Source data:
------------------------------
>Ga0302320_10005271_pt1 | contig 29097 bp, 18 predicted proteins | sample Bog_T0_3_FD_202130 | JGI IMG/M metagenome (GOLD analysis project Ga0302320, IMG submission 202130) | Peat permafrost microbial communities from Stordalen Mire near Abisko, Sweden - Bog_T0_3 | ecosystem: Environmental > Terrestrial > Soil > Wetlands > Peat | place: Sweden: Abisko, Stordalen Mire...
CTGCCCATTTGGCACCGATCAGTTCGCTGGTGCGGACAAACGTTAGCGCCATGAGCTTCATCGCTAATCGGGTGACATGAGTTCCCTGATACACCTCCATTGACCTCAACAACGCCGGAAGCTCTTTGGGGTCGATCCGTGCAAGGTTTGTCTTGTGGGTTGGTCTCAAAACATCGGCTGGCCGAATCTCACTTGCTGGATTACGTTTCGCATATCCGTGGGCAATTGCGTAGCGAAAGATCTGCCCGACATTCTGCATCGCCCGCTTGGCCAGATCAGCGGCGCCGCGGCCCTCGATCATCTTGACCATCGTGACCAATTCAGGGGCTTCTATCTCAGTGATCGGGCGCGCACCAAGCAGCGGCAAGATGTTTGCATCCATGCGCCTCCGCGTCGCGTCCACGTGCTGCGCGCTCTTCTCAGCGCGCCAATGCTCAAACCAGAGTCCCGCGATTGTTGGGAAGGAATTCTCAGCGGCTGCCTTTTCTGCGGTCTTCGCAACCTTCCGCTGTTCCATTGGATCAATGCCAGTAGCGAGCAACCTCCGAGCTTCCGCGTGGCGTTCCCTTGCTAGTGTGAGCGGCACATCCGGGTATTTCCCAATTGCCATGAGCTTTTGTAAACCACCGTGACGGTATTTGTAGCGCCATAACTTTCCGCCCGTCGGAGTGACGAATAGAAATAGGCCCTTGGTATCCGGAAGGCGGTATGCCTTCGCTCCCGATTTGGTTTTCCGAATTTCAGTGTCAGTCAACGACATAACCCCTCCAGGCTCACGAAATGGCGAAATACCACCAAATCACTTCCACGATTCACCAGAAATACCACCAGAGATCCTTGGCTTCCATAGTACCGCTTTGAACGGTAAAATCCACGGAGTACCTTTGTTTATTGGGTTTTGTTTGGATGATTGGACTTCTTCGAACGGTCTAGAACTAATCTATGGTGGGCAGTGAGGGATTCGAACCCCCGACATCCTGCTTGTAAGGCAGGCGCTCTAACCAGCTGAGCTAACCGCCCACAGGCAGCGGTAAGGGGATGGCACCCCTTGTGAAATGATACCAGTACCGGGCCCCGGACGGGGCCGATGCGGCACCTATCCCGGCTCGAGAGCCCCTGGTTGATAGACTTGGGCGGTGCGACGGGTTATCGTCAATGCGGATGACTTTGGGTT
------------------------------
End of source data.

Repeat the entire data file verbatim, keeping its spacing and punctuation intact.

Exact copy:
>Ga0302320_10005271_pt1 | contig 29097 bp, 18 predicted proteins | sample Bog_T0_3_FD_202130 | JGI IMG/M metagenome (GOLD analysis project Ga0302320, IMG submission 202130) | Peat permafrost microbial communities from Stordalen Mire near Abisko, Sweden - Bog_T0_3 | ecosystem: Environmental > Terrestrial > Soil > Wetlands > Peat | place: Sweden: Abisko, Stordalen Mire...
CTGCCCATTTGGCACCGATCAGTTCGCTGGTGCGGACAAACGTTAGCGCCATGAGCTTCATCGCTAATCGGGTGACATGAGTTCCCTGATACACCTCCATTGACCTCAACAACGCCGGAAGCTCTTTGGGGTCGATCCGTGCAAGGTTTGTCTTGTGGGTTGGTCTCAAAACATCGGCTGGCCGAATCTCACTTGCTGGATTACGTTTCGCATATCCGTGGGCAATTGCGTAGCGAAAGATCTGCCCGACATTCTGCATCGCCCGCTTGGCCAGATCAGCGGCGCCGCGGCCCTCGATCATCTTGACCATCGTGACCAATTCAGGGGCTTCTATCTCAGTGATCGGGCGCGCACCAAGCAGCGGCAAGATGTTTGCATCCATGCGCCTCCGCGTCGCGTCCACGTGCTGCGCGCTCTTCTCAGCGCGCCAATGCTCAAACCAGAGTCCCGCGATTGTTGGGAAGGAATTCTCAGCGGCTGCCTTTTCTGCGGTCTTCGCAACCTTCCGCTGTTCCATTGGATCAATGCCAGTAGCGAGCAACCTCCGAGCTTCCGCGTGGCGTTCCCTTGCTAGTGTGAGCGGCACATCCGGGTATTTCCCAATTGCCATGAGCTTTTGTAAACCACCGTGACGGTATTTGTAGCGCCATAACTTTCCGCCCGTCGGAGTGACGAATAGAAATAGGCCCTTGGTATCCGGAAGGCGGTATGCCTTCGCTCCCGATTTGGTTTTCCGAATTTCAGTGTCAGTCAACGACATAACCCCTCCAGGCTCACGAAATGGCGAAATACCACCAAATCACTTCCACGATTCACCAGAAATACCACCAGAGATCCTTGGCTTCCATAGTACCGCTTTGAACGGTAAAATCCACGGAGTACCTTTGTTTATTGGGTTTTGTTTGGATGATTGGACTTCTTCGAACGGTCTAGAACTAATCTATGGTGGGCAGTGAGGGATTCGAACCCCCGACATCCTGCTTGTAAGGCAGGCGCTCTAACCAGCTGAGCTAACCGCCCACAGGCAGCGGTAAGGGGATGGCACCCCTTGTGAAATGATACCAGTACCGGGCCCCGGACGGGGCCGATGCGGCACCTATCCCGGCTCGAGAGCCCCTGGTTGATAGACTTGGGCGGTGCGACGGGTTATCGTCAATGCGGATGACTTTGGGTT